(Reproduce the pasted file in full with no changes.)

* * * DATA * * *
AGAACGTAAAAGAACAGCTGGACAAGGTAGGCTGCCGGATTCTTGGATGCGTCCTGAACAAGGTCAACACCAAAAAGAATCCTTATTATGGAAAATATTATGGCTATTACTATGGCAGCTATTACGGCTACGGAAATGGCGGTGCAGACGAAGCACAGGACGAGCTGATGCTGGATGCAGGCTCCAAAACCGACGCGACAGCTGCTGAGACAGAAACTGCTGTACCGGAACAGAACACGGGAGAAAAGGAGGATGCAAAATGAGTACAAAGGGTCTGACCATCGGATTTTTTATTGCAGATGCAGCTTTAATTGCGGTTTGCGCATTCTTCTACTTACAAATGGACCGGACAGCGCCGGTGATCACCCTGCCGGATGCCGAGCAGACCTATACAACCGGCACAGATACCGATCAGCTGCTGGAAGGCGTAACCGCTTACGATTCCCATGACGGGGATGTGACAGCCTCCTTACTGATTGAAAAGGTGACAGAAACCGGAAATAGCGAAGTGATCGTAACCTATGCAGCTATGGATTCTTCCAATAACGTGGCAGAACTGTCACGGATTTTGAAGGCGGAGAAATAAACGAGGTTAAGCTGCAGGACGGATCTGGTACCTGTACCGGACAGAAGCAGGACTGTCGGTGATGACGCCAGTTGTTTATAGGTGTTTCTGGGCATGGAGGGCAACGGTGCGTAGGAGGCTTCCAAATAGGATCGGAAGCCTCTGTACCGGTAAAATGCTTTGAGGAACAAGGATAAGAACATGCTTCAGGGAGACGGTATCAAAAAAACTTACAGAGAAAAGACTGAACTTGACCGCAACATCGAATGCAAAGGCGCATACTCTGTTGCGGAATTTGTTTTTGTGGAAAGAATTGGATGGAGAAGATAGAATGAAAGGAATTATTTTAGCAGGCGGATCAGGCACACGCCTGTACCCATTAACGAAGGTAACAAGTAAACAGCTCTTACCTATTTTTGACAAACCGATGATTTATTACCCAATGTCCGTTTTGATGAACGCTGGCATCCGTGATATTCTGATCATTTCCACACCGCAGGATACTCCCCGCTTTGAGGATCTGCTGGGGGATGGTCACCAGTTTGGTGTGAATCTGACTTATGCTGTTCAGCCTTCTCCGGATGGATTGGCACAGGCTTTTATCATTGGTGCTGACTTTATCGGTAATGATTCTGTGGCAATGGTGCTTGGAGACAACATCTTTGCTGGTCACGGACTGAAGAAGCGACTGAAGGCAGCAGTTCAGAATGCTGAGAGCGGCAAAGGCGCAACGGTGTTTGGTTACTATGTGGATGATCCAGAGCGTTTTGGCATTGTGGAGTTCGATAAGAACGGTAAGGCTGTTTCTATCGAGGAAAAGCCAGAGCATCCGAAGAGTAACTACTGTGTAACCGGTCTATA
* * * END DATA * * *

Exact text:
AGAACGTAAAAGAACAGCTGGACAAGGTAGGCTGCCGGATTCTTGGATGCGTCCTGAACAAGGTCAACACCAAAAAGAATCCTTATTATGGAAAATATTATGGCTATTACTATGGCAGCTATTACGGCTACGGAAATGGCGGTGCAGACGAAGCACAGGACGAGCTGATGCTGGATGCAGGCTCCAAAACCGACGCGACAGCTGCTGAGACAGAAACTGCTGTACCGGAACAGAACACGGGAGAAAAGGAGGATGCAAAATGAGTACAAAGGGTCTGACCATCGGATTTTTTATTGCAGATGCAGCTTTAATTGCGGTTTGCGCATTCTTCTACTTACAAATGGACCGGACAGCGCCGGTGATCACCCTGCCGGATGCCGAGCAGACCTATACAACCGGCACAGATACCGATCAGCTGCTGGAAGGCGTAACCGCTTACGATTCCCATGACGGGGATGTGACAGCCTCCTTACTGATTGAAAAGGTGACAGAAACCGGAAATAGCGAAGTGATCGTAACCTATGCAGCTATGGATTCTTCCAATAACGTGGCAGAACTGTCACGGATTTTGAAGGCGGAGAAATAAACGAGGTTAAGCTGCAGGACGGATCTGGTACCTGTACCGGACAGAAGCAGGACTGTCGGTGATGACGCCAGTTGTTTATAGGTGTTTCTGGGCATGGAGGGCAACGGTGCGTAGGAGGCTTCCAAATAGGATCGGAAGCCTCTGTACCGGTAAAATGCTTTGAGGAACAAGGATAAGAACATGCTTCAGGGAGACGGTATCAAAAAAACTTACAGAGAAAAGACTGAACTTGACCGCAACATCGAATGCAAAGGCGCATACTCTGTTGCGGAATTTGTTTTTGTGGAAAGAATTGGATGGAGAAGATAGAATGAAAGGAATTATTTTAGCAGGCGGATCAGGCACACGCCTGTACCCATTAACGAAGGTAACAAGTAAACAGCTCTTACCTATTTTTGACAAACCGATGATTTATTACCCAATGTCCGTTTTGATGAACGCTGGCATCCGTGATATTCTGATCATTTCCACACCGCAGGATACTCCCCGCTTTGAGGATCTGCTGGGGGATGGTCACCAGTTTGGTGTGAATCTGACTTATGCTGTTCAGCCTTCTCCGGATGGATTGGCACAGGCTTTTATCATTGGTGCTGACTTTATCGGTAATGATTCTGTGGCAATGGTGCTTGGAGACAACATCTTTGCTGGTCACGGACTGAAGAAGCGACTGAAGGCAGCAGTTCAGAATGCTGAGAGCGGCAAAGGCGCAACGGTGTTTGGTTACTATGTGGATGATCCAGAGCGTTTTGGCATTGTGGAGTTCGATAAGAACGGTAAGGCTGTTTCTATCGAGGAAAAGCCAGAGCATCCGAAGAGTAACTACTGTGTAACCGGTCTATA